ALTHOUGH WE’RE A few weeks into 2015, perhaps it’s still not too late to entertain one last “year in review” story, which smartly leads us to our annual recap of the 2014 hurricane season (June 1-Nov. 30). The 2014 hurricane season started with a bang (or a blow) as Hurricane Arthur crossed the very eastern tip of Shackleford Banks as a Category 2 hurricane on July 3. It was the strongest hurricane to strike the U.S. since 2008. However the impacts from Arthur were very minor thanks to the rapid forward speed of the hurricane – there simply wasn’t enough time for the seas to develop along the oceanfront or the wind to pile water up on our sound and creek shorelines. After crossing Shackleford Banks, Arthur whisked away rather quietly across Pamlico Sound and into the Atlantic Ocean as the July 4 weekend festivities were as celebratory and full of visitors as usual.
From a broader perspective, most experts agree the Atlantic Ocean basin continues to be in a heightened trend of tropical cyclone activity compliments of cyclical ocean-atmosphere interactions, however, a convergence of factors helped suppress cyclone formation in 2014 (Fig. 1). Atmospheric circulation favoring dry, sinking air in the tropical Atlantic and high wind shear over the Caribbean dominated the summer 2014 weather pattern. Cyclones need moist air, not dry air to develop and when coupled with wind shear the conditions were almost exactly opposite of what cyclones need to form. And lastly, the West African monsoon season was near to below average, which made it more difficult for African easterly waves to develop. These are the low pressure systems we see all the time emerging from west Africa near the Cape Verde Islands that can subsequently develop into tropical cyclones and possibly ride the “hurricane express” across the Atlantic.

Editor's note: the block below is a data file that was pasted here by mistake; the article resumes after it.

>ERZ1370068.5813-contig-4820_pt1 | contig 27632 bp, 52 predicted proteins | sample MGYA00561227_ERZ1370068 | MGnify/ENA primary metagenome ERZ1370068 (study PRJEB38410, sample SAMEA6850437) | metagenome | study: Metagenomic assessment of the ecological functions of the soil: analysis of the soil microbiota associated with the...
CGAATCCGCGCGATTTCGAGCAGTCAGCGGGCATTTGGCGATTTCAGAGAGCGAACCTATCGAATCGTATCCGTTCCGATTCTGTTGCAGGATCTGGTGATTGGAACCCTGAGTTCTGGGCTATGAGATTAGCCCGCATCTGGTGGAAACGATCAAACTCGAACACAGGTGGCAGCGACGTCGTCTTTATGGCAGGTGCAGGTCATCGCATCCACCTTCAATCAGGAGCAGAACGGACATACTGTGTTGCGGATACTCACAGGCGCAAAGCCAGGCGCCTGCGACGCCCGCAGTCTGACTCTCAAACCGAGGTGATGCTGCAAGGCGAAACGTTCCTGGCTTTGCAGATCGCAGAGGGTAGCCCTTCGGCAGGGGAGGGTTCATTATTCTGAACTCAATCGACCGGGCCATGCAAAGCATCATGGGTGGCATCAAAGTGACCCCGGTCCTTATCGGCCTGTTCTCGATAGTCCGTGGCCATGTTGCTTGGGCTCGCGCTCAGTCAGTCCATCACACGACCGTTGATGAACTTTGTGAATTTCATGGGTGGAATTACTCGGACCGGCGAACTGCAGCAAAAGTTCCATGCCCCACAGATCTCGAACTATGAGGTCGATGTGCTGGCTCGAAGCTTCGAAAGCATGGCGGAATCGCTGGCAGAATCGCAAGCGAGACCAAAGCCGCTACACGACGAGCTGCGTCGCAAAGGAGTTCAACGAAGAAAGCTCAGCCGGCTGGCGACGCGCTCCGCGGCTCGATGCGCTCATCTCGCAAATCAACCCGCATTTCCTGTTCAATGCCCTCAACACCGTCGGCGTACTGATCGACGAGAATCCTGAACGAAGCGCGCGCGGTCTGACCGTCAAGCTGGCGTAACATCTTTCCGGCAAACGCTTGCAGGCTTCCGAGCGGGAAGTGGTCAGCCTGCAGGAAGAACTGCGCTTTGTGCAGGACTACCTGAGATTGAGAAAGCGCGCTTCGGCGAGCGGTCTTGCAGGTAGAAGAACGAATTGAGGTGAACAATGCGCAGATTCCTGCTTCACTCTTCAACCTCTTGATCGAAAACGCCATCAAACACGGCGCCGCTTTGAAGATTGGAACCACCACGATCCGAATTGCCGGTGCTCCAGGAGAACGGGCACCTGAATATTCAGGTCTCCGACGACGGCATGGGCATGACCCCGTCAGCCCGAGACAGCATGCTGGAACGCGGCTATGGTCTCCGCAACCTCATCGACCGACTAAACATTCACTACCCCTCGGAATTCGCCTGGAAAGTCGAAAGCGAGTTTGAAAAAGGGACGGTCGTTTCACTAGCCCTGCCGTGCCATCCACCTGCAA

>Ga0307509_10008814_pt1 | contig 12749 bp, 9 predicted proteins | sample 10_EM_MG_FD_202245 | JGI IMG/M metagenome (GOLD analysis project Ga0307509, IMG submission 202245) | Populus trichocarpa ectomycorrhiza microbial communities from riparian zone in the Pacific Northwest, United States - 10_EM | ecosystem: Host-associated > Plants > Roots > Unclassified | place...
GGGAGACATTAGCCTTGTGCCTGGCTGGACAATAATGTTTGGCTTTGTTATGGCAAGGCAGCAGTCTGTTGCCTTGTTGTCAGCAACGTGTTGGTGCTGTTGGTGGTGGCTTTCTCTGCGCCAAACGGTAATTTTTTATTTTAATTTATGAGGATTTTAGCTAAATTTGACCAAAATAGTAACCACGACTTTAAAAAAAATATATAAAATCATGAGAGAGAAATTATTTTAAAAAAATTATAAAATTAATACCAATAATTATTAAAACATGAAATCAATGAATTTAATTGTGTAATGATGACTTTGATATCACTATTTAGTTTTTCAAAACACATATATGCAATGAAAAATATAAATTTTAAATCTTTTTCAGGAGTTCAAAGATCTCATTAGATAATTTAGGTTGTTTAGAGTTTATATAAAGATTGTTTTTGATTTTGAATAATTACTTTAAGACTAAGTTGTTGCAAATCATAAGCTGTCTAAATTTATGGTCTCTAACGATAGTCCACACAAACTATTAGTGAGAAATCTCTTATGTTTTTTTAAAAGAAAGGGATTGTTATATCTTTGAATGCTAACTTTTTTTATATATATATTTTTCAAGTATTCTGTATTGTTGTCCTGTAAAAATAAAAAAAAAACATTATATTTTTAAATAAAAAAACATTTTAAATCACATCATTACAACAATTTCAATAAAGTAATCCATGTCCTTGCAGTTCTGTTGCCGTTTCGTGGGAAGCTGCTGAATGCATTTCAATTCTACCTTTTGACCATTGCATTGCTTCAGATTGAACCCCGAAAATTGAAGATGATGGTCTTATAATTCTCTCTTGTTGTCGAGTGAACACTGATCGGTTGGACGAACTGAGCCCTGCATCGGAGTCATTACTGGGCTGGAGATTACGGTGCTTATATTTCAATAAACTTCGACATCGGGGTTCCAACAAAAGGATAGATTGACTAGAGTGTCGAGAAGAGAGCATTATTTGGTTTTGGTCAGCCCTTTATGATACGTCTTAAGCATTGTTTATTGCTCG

2014 Forecasts Were on the Mark
Hurricane forecasters were right on target in 2014 after a complete miss in 2013 – a near hyperactive season was predicted in 2013 but in reality the season ended as the 6th weakest since 1950. How can we objectively make all these assessments? If you’re a frequent reader of the Island Review, then you will know our personal preference is to review the predictions generated by groups that make not just their prediction public, but verify their prediction skill in the public arena as well. This really leaves us with; (1) the Tropical Meteorology Project at Colorado State University, (2) the University College London, U.K. for Tropical Storm Risk, and (3) our federal voice for climatology/meteorology matters, the National Oceanic & Atmospheric Administration (NOAA). We then take these groups’ last prediction just before hurricane season and compare the predictions to the actual results at the end of the season (Nov. 30).